BY Tarum Tampi | 3D Printing Industry
Prosthetic and even bionic limbs, for all the good they do, largely tend to provide mechanical solutions to the problem of a missing arm or leg. Bionic arms extend the consciousness of movement, by deriving their input directly from the remaining muscles or nerves, into an inorganic appendage made of metal or plastic. While they help to grip, reach and mechanically interact with one’s physical surroundings, they do not help recover sensory perception. A bionic arm doesn’t enable you to feel how hot or cold, rough or smooth, hard or soft, wet or dry an object may be! It is perhaps not obvious at once, but the sense of touch is vital to how we use our fingers and toes to interact with our environment. Without a limb, our ability to hold a hot cup of coffee is taken away just as much as our ability to tell how hot the cup is.
But just as 3D printing has made prosthetic or bionic limbs highly customisable, more functional and affordable, so have myoelectric and sensor technologies. Lü Siyi and her team of researchers at Nankai University, in the northern city of Tianjin, China, have used 3D printing to develop a prototype bionic arm that feels. It doesn’t restore all the tactile qualities of skin, but it does restore an important one. Siyi’s bionic arm can sense temperature. It can relay basic feedback about how hot an object is to the user’s nerves and muscles. It not only helps save the user from burning skin but also prevents possible damage to the materials the bionic arm is made of.
One of the fingers of the bionic arm has an embedded temperature sensor that is connected to miniature control panels and micro-servos built into the arm. Whenever the sensor records an object to be ‘too hot’ or greater than a threshold temperature (relative to body temperature) it sends a signal via the control panel to the servos and makes the arm release its grip. It also goes a step further and releases a tiny electrical impulse or shock to the user’s muscles and nerves, allowing them to ‘feel’ the excessive temperature. The sensor would help a user avoid gripping a hot object and also inform him as to how hot it is. Just like the normal physiological reaction our fingers would have.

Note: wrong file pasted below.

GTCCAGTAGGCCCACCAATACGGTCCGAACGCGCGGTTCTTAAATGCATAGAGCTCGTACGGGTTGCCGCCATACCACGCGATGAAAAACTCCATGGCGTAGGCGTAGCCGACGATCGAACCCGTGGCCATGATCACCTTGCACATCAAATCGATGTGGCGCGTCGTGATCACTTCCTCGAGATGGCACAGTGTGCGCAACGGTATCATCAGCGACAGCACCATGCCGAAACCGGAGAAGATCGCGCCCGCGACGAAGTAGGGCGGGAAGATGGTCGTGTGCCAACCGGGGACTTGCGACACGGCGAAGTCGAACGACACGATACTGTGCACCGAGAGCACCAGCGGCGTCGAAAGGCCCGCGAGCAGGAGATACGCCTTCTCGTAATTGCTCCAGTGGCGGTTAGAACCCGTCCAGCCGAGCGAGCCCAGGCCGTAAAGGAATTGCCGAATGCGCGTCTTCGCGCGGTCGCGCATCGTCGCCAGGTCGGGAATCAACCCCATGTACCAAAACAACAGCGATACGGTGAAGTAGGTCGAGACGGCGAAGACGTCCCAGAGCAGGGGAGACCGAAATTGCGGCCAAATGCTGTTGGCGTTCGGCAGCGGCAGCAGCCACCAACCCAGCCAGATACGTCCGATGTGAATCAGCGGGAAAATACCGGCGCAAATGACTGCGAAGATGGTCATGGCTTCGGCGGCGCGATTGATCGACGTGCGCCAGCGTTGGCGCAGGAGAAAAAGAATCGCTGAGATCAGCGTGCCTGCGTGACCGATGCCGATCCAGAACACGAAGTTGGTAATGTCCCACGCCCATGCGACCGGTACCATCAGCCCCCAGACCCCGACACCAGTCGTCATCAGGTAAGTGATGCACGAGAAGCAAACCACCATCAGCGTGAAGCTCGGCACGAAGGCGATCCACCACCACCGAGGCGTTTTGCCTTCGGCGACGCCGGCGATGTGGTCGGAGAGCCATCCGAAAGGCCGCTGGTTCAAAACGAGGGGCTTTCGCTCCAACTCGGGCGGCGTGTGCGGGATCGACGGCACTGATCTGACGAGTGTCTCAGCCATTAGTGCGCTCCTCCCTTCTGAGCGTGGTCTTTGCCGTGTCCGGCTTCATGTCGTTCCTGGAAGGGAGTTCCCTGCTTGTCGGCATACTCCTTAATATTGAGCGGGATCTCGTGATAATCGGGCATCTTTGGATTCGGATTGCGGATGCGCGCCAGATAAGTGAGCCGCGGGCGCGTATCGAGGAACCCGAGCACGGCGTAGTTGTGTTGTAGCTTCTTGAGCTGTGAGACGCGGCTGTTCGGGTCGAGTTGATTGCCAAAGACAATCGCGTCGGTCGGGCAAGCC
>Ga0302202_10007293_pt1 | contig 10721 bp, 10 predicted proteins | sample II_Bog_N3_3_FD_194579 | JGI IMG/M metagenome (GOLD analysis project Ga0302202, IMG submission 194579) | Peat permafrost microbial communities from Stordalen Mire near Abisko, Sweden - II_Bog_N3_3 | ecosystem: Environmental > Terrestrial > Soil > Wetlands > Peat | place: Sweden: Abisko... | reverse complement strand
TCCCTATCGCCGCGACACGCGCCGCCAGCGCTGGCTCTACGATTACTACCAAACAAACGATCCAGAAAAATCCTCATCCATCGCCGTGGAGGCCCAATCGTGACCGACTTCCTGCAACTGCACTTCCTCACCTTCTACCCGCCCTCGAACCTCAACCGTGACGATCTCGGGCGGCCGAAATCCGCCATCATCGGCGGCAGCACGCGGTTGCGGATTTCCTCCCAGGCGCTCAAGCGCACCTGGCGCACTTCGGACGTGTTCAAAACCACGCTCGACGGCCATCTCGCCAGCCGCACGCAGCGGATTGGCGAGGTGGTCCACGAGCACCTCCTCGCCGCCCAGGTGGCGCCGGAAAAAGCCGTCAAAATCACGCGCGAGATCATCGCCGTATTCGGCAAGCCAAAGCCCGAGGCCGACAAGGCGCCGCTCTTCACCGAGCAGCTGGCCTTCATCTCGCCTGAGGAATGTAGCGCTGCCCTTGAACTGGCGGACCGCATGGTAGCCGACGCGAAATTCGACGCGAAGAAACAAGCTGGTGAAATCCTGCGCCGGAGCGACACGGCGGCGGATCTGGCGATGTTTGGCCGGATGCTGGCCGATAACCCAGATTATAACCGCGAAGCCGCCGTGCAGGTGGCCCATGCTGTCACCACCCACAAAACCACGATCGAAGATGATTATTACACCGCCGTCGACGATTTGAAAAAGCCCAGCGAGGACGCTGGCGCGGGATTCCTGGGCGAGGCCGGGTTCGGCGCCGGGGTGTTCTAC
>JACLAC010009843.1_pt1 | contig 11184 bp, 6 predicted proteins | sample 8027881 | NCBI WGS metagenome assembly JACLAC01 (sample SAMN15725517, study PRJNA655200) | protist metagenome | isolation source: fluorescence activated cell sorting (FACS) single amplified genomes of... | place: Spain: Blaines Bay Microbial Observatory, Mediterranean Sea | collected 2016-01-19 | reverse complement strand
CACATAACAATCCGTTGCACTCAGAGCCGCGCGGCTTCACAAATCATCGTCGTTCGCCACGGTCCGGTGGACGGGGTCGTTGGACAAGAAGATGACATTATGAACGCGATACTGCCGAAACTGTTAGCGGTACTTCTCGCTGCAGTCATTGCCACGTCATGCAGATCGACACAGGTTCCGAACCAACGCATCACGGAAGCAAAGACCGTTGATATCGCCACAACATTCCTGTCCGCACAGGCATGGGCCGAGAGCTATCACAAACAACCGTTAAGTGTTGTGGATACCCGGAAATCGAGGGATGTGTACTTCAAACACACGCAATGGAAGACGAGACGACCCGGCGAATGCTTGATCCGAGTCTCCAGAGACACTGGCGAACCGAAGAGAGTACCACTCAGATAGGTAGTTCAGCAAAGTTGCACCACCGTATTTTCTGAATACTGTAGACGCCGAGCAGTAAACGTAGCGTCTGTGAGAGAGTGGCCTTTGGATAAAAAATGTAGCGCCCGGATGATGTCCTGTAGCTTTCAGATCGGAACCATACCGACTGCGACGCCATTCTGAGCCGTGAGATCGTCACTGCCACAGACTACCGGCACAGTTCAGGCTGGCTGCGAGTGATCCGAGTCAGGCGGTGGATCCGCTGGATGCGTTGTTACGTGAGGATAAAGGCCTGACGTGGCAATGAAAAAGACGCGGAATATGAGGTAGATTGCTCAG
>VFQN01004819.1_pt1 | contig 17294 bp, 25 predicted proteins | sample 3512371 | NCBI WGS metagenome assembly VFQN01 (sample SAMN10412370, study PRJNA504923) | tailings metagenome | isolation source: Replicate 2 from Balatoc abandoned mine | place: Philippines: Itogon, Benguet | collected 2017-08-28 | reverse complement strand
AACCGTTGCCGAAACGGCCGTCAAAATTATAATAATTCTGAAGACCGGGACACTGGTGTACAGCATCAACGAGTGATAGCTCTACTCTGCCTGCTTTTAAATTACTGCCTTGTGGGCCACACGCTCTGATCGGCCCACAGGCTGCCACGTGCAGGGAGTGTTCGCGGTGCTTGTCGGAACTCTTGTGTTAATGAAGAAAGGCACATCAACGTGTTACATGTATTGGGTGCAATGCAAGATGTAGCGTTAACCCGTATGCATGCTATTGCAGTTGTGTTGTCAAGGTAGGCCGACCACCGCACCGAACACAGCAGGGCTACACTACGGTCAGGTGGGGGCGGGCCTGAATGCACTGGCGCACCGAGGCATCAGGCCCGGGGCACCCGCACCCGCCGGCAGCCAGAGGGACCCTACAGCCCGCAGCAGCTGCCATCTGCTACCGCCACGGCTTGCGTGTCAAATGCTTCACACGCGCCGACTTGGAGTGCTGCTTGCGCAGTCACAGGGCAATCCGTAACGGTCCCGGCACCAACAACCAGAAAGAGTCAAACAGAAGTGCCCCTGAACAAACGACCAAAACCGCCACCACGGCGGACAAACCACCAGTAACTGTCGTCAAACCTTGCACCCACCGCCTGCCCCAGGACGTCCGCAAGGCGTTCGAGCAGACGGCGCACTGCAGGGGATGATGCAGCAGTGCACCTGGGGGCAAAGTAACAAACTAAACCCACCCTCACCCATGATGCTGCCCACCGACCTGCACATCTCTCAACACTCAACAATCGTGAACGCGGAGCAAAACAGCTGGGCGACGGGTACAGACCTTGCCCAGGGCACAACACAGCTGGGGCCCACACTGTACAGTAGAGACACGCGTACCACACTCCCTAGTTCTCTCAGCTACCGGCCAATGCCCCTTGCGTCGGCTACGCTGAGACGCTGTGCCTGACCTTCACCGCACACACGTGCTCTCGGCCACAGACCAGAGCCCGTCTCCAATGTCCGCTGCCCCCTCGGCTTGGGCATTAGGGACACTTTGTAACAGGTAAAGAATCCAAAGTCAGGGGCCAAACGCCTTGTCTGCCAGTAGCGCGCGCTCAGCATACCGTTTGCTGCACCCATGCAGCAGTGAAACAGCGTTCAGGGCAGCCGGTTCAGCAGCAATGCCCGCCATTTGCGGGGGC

Siyi, a Computer & Control Engineering student at Nankai University, explains,
“This way, people with disabilities will be able to feel the relative temperature level of an object. The higher the temperature of the objects, the stronger the cautionary electrical impulse sent from the micro control panel is. This provides an accurate simulation of what a normal physiological reaction to hot objects will be. Several students and I designed this ‘temperature-sensitive prosthetic hand’ to bring increased safety and authenticity of experience for persons with disabilities using a prosthetic. It will help them live better independently and reduce the burden on family care.”
Feng, project instructor and Associate Professor of Computer & Control Engineering at Nankai, concurred, “As far as people with disabilities are concerned, they have a great wish to be able to live as normal healthy people. The design concept is clear, of great significance, and will help create a better, safer future for those with disabilities.”
The design is currently undergoing commissioning and testing, according to Siyi. The work restores an important feature that will hopefully broaden the scope of bionic limbs and although the sense of touch isn’t just about temperature, research to help sense pressure, texture, or humidity surely can’t be far behind.
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